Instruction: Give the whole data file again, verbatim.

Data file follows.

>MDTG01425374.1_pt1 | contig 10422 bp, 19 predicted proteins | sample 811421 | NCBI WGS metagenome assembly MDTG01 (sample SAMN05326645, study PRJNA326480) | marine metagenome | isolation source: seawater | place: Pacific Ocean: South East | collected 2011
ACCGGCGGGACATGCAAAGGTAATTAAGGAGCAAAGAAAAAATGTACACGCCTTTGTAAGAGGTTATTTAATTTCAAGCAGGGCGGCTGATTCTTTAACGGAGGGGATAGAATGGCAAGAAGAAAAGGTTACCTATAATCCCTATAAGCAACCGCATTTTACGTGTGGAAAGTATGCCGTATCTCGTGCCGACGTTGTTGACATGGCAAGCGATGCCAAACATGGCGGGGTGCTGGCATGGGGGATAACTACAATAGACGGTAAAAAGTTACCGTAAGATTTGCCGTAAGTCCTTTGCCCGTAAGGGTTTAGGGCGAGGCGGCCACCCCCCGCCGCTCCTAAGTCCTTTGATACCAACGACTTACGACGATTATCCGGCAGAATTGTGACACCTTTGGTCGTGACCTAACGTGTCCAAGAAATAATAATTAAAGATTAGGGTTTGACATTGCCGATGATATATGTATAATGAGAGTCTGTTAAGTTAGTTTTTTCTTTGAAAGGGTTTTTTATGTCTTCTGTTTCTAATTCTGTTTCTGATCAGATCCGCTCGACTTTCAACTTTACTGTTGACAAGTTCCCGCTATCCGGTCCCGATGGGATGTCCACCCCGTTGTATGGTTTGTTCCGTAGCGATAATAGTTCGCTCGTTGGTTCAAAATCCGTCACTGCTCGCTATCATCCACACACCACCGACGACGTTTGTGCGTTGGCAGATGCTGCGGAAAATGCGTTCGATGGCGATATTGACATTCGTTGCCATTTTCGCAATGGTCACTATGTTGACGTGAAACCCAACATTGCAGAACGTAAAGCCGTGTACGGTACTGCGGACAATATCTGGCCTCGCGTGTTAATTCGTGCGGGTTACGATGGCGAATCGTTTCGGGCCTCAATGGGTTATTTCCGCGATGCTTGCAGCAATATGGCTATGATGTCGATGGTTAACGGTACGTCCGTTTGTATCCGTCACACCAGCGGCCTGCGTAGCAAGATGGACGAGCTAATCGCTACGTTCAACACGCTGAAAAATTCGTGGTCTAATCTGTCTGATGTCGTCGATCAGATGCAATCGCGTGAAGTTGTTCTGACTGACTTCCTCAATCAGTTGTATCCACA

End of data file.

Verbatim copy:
>MDTG01425374.1_pt1 | contig 10422 bp, 19 predicted proteins | sample 811421 | NCBI WGS metagenome assembly MDTG01 (sample SAMN05326645, study PRJNA326480) | marine metagenome | isolation source: seawater | place: Pacific Ocean: South East | collected 2011
ACCGGCGGGACATGCAAAGGTAATTAAGGAGCAAAGAAAAAATGTACACGCCTTTGTAAGAGGTTATTTAATTTCAAGCAGGGCGGCTGATTCTTTAACGGAGGGGATAGAATGGCAAGAAGAAAAGGTTACCTATAATCCCTATAAGCAACCGCATTTTACGTGTGGAAAGTATGCCGTATCTCGTGCCGACGTTGTTGACATGGCAAGCGATGCCAAACATGGCGGGGTGCTGGCATGGGGGATAACTACAATAGACGGTAAAAAGTTACCGTAAGATTTGCCGTAAGTCCTTTGCCCGTAAGGGTTTAGGGCGAGGCGGCCACCCCCCGCCGCTCCTAAGTCCTTTGATACCAACGACTTACGACGATTATCCGGCAGAATTGTGACACCTTTGGTCGTGACCTAACGTGTCCAAGAAATAATAATTAAAGATTAGGGTTTGACATTGCCGATGATATATGTATAATGAGAGTCTGTTAAGTTAGTTTTTTCTTTGAAAGGGTTTTTTATGTCTTCTGTTTCTAATTCTGTTTCTGATCAGATCCGCTCGACTTTCAACTTTACTGTTGACAAGTTCCCGCTATCCGGTCCCGATGGGATGTCCACCCCGTTGTATGGTTTGTTCCGTAGCGATAATAGTTCGCTCGTTGGTTCAAAATCCGTCACTGCTCGCTATCATCCACACACCACCGACGACGTTTGTGCGTTGGCAGATGCTGCGGAAAATGCGTTCGATGGCGATATTGACATTCGTTGCCATTTTCGCAATGGTCACTATGTTGACGTGAAACCCAACATTGCAGAACGTAAAGCCGTGTACGGTACTGCGGACAATATCTGGCCTCGCGTGTTAATTCGTGCGGGTTACGATGGCGAATCGTTTCGGGCCTCAATGGGTTATTTCCGCGATGCTTGCAGCAATATGGCTATGATGTCGATGGTTAACGGTACGTCCGTTTGTATCCGTCACACCAGCGGCCTGCGTAGCAAGATGGACGAGCTAATCGCTACGTTCAACACGCTGAAAAATTCGTGGTCTAATCTGTCTGATGTCGTCGATCAGATGCAATCGCGTGAAGTTGTTCTGACTGACTTCCTCAATCAGTTGTATCCACA